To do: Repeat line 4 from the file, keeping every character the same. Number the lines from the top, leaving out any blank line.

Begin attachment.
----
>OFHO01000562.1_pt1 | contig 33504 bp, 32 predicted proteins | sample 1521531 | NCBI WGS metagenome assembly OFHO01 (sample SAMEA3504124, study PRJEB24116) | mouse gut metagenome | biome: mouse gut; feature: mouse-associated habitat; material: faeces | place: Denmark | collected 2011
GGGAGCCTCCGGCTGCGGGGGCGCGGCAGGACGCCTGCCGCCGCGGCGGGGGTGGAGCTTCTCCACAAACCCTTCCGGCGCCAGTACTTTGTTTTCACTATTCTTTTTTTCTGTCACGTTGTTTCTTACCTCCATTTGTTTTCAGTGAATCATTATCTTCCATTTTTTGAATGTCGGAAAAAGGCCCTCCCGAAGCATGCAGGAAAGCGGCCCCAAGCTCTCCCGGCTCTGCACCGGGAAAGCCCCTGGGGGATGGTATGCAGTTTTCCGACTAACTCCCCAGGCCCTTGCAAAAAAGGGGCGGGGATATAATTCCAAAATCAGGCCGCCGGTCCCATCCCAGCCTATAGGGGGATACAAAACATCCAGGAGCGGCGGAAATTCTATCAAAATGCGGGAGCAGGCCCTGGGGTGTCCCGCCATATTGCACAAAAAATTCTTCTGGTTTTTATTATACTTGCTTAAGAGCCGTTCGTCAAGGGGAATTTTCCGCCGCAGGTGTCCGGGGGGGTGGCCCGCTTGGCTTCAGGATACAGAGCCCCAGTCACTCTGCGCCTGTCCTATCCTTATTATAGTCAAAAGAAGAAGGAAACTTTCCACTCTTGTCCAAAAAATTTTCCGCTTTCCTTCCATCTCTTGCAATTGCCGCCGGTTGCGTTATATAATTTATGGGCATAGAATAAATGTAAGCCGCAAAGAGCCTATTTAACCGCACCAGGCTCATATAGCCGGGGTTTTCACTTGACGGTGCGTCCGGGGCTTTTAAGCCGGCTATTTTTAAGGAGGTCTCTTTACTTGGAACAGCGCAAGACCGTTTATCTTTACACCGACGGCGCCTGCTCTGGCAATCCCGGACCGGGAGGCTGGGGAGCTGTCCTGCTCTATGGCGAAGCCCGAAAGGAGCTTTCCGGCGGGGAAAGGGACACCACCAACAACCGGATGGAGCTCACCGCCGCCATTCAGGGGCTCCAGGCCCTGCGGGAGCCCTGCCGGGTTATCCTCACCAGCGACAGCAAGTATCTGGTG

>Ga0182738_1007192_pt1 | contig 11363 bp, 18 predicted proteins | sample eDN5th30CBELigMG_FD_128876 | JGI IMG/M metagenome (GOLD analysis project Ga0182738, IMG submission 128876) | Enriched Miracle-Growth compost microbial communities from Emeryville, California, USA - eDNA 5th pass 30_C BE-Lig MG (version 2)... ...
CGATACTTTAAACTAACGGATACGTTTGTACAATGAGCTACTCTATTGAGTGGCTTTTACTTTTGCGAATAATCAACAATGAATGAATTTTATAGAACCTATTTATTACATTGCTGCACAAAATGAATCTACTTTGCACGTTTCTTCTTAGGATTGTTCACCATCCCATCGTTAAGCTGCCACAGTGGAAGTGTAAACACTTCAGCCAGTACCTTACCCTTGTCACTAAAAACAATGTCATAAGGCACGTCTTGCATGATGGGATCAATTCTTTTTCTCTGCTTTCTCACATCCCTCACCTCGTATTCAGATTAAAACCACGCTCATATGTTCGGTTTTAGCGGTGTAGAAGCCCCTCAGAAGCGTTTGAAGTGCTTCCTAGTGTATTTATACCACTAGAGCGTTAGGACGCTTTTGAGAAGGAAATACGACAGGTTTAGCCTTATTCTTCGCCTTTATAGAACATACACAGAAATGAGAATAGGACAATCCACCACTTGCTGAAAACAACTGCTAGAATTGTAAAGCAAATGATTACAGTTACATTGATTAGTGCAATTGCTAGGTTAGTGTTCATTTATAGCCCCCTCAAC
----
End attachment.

CGATACTTTAAACTAACGGATACGTTTGTACAATGAGCTACTCTATTGAGTGGCTTTTACTTTTGCGAATAATCAACAATGAATGAATTTTATAGAACCTATTTATTACATTGCTGCACAAAATGAATCTACTTTGCACGTTTCTTCTTAGGATTGTTCACCATCCCATCGTTAAGCTGCCACAGTGGAAGTGTAAACACTTCAGCCAGTACCTTACCCTTGTCACTAAAAACAATGTCATAAGGCACGTCTTGCATGATGGGATCAATTCTTTTTCTCTGCTTTCTCACATCCCTCACCTCGTATTCAGATTAAAACCACGCTCATATGTTCGGTTTTAGCGGTGTAGAAGCCCCTCAGAAGCGTTTGAAGTGCTTCCTAGTGTATTTATACCACTAGAGCGTTAGGACGCTTTTGAGAAGGAAATACGACAGGTTTAGCCTTATTCTTCGCCTTTATAGAACATACACAGAAATGAGAATAGGACAATCCACCACTTGCTGAAAACAACTGCTAGAATTGTAAAGCAAATGATTACAGTTACATTGATTAGTGCAATTGCTAGGTTAGTGTTCATTTATAGCCCCCTCAAC